When the weather warms up, having a heavy bag on your back can soon get uncomfortable as you start to get sweaty with the bag pressing against you but again this is something Dainese has considered and the D-Elements features an ‘Airflow’ back panel to help keep you cool.

Assuming that you’re thinking about a backpack rather than soft luggage because you want to be able to carry it around easily off the bike then the D-Mach from Dainese is a worthwhile option to consider. Again designed with riding in mind, it also has a host of features that make it extremely usable off the bike too.

The bag’s exterior is moulded to make it streamlined and that theme continues with the shoulder straps conforming to your body for increased aerodynamics – even the concealed carrying handle is aerodynamic.

Dainese experience of working with motorcyclists can be seen in details like the soft neck shoulder straps designed to not scratch the helmet’s exterior. Those straps also have a quick release exit buckle to make it easy to get the bag off and the same off-centre help belt as the D-Elements is also used.

If you use the D-Mach for the daily commute you’ll appreciate the dedicated shoe storage compartment, interior padded laptop sleeve with elastic closure to fit a 15in laptop, and even a padded iPad/tablet/e-reader sleeve. While when you’re off the bike there’s an integrated removable helmet carry strap so you’ve got somewhere to safely carry your lid.


Dainese’s bags may well allow you to carry all you’ll ever need and more besides, but they do so at a premium price. If you’re on a budget, you might want to take a look at some of the bags in the Oxfords Products range. The Aqua B-25 backpack is a no-frills bag that’s been designed with motorcyclists in mind. The bag is uses welded seams and a roll-top enclosure to keep whatever you choose to put in there dry while external compression straps will keep it all from moving around.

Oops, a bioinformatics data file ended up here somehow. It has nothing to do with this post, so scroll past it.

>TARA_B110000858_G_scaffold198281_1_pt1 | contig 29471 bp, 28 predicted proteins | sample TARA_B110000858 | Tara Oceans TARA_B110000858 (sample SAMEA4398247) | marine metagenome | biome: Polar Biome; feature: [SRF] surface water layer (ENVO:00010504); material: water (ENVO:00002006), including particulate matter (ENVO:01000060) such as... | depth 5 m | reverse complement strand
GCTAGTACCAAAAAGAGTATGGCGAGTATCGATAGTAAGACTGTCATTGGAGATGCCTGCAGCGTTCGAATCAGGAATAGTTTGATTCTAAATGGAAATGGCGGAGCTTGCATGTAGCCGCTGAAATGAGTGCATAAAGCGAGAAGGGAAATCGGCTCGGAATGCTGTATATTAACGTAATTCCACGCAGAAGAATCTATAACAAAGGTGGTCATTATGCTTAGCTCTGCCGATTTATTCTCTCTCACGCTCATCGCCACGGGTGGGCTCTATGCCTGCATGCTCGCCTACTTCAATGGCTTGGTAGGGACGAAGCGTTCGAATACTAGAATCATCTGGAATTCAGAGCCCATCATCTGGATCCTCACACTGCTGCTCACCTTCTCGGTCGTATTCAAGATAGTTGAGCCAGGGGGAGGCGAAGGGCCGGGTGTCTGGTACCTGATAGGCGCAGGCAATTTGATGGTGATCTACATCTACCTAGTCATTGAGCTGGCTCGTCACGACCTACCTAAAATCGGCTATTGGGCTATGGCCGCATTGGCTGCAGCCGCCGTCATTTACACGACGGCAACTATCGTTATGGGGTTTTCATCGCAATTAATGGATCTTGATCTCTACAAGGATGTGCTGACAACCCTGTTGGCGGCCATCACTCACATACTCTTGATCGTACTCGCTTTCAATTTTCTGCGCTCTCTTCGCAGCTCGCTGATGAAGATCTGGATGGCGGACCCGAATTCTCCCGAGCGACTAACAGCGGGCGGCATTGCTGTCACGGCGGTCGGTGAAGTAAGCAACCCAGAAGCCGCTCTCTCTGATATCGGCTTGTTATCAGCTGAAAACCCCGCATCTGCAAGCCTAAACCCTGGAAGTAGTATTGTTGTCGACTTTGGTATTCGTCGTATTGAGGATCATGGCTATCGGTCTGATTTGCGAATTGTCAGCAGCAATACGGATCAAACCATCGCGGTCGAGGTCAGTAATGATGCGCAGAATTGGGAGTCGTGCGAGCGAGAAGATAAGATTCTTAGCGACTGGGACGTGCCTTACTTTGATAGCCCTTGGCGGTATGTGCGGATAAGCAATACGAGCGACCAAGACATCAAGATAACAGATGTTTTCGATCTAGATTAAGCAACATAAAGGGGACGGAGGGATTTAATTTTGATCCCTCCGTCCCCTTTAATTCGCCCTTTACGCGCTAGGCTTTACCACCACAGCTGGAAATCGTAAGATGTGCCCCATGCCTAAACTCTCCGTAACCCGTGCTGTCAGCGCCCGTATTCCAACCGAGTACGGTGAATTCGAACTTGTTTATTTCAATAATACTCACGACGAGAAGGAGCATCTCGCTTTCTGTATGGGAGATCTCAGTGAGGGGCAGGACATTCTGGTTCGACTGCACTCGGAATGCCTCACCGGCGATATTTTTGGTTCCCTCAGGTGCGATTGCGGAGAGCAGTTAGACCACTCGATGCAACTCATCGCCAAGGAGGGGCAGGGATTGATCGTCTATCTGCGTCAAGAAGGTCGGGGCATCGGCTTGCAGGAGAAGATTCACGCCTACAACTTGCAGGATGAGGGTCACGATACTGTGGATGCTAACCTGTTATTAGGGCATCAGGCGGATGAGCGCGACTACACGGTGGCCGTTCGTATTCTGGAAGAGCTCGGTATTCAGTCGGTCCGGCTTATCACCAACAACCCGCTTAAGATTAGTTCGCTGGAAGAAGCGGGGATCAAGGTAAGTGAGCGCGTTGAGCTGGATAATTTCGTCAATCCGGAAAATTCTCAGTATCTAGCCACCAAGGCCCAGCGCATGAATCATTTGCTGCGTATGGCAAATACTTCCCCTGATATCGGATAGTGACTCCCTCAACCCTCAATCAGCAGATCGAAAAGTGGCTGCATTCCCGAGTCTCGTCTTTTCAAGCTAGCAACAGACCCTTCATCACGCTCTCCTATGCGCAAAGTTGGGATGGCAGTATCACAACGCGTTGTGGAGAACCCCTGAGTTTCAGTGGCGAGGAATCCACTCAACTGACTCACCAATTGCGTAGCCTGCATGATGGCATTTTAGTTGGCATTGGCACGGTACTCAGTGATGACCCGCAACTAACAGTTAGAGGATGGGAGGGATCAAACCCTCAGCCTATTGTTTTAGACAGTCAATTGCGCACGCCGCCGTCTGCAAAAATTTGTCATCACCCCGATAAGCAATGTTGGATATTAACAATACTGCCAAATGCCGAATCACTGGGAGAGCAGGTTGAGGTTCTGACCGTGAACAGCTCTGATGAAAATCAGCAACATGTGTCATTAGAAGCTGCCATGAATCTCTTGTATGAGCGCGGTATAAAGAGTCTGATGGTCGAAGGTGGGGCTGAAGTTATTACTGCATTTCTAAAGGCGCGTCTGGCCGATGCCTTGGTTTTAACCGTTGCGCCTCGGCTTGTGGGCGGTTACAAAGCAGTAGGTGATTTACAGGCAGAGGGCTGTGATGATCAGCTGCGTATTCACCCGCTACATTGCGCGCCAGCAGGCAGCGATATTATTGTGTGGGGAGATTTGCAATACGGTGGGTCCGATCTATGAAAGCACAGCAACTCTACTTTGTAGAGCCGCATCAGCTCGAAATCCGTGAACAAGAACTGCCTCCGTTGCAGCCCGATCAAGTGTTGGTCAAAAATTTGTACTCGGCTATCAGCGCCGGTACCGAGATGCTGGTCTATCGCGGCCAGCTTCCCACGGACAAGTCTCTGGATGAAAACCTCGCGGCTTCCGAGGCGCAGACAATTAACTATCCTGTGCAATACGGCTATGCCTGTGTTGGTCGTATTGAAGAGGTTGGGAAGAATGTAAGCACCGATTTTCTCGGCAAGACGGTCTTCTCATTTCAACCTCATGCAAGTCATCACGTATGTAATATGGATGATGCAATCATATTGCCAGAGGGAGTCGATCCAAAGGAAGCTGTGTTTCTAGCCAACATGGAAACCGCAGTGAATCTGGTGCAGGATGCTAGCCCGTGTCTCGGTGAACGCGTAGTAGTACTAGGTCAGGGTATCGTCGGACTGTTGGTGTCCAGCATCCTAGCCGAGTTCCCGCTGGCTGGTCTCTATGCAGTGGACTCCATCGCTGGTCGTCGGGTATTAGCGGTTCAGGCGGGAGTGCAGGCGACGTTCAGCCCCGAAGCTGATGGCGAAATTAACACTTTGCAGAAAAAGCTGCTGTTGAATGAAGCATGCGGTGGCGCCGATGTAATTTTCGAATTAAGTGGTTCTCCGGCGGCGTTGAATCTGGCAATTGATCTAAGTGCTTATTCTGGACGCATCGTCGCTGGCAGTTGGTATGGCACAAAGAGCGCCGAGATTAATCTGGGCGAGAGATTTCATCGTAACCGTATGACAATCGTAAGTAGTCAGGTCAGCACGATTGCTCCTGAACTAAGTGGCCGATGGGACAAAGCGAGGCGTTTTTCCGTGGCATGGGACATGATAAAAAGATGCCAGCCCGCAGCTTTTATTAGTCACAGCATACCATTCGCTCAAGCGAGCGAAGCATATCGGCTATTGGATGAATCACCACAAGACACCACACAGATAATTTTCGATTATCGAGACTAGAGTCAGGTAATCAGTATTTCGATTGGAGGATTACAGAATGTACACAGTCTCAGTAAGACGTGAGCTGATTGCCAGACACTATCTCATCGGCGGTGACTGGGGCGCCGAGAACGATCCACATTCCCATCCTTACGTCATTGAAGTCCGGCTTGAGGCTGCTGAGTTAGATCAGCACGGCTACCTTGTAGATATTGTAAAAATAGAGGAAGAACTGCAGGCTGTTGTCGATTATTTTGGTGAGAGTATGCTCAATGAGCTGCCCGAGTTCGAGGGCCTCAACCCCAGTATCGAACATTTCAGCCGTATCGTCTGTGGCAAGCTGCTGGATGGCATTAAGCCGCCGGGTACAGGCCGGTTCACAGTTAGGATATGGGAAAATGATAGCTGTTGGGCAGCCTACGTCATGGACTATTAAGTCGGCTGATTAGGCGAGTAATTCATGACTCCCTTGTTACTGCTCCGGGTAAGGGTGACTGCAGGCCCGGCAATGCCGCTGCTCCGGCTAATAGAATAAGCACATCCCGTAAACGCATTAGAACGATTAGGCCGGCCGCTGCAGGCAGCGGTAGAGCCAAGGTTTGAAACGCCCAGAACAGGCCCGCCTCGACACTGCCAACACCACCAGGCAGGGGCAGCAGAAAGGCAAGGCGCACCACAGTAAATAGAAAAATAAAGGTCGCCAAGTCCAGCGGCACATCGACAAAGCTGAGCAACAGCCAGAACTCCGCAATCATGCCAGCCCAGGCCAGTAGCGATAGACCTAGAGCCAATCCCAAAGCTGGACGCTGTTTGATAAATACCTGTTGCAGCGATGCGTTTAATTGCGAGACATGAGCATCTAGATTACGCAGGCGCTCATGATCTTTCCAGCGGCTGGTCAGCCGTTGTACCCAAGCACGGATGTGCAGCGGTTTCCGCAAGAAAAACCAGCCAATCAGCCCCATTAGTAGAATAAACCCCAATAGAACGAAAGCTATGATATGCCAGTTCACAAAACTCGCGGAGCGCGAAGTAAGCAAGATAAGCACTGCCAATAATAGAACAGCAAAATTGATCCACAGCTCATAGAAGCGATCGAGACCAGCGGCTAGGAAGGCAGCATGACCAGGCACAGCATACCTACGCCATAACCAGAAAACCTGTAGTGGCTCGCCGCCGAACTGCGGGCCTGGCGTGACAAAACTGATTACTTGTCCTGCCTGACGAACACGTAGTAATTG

You get all of those features in the Aqua V 20 too and in addition, this particular Oxford Products bag also has a lot of reflective detailing to help keep visible when riding in the evenings and early mornings. Not forgetting the fact that the 20-litre capacity will come in very useful whether commuting or stocking up provisions from the supermarket.


What do you do though if you don’t want a big backpack, but still need to carry stuff around on the bike? Cyclists have been clued-up to this for years and courier-style bags have never been as popular. However, SW-Motech has taken the idea of a cycle courier bag and made it motorcyclist-specific.

The company’s Legend Gear Messenger Bag is a combination of Napalon synthetic leather and waxed canvas, for a vintage look, and has been made so that it can double up as a tail pack.

Use it as a messenger style bag and the shoulder strap, worn over either the left or right shoulder, can be adjusted for length with one hand. This is a neat feature that makes the bag easy to get on when it’s full or if you’ve got a bulky jacket on. Leave the strap long, put the bag over your shoulder, adjust the strap – sorted. There’s even an additional waist strap to keep the bag stable when you’re riding.

The Legend Gear Messenger has a padded laptop sleeve that will take anything up to a 15in screen, although much of the bag’s 12-litre capacity is dependent on the laptop’s overall size. However, the splash-proof lining and water-resistant internal roll-top closure should keep it safe from the weather. If you do need more space SW-Motech’s LA1 and LA2 accessory bags can be easily attached using the webbing loops and alloy hooks on the outside of the Legend. Then when you want to use it as a tailpack, remove the shoulder strap and secure the bag to the bike with the optional mounting straps.


We’ve only mentioned a few options here, but whether you want a simple pack for a short commute or a fully featured rucksack, there’s plenty of choices that won’t interfere with helmets or protective jackets and won’t move around or flap in the wind when riding. At the end of the day it comes down to just how much you want to carry and how much you’re willing to pay but there should be an option to match every combination.

Duncan Moore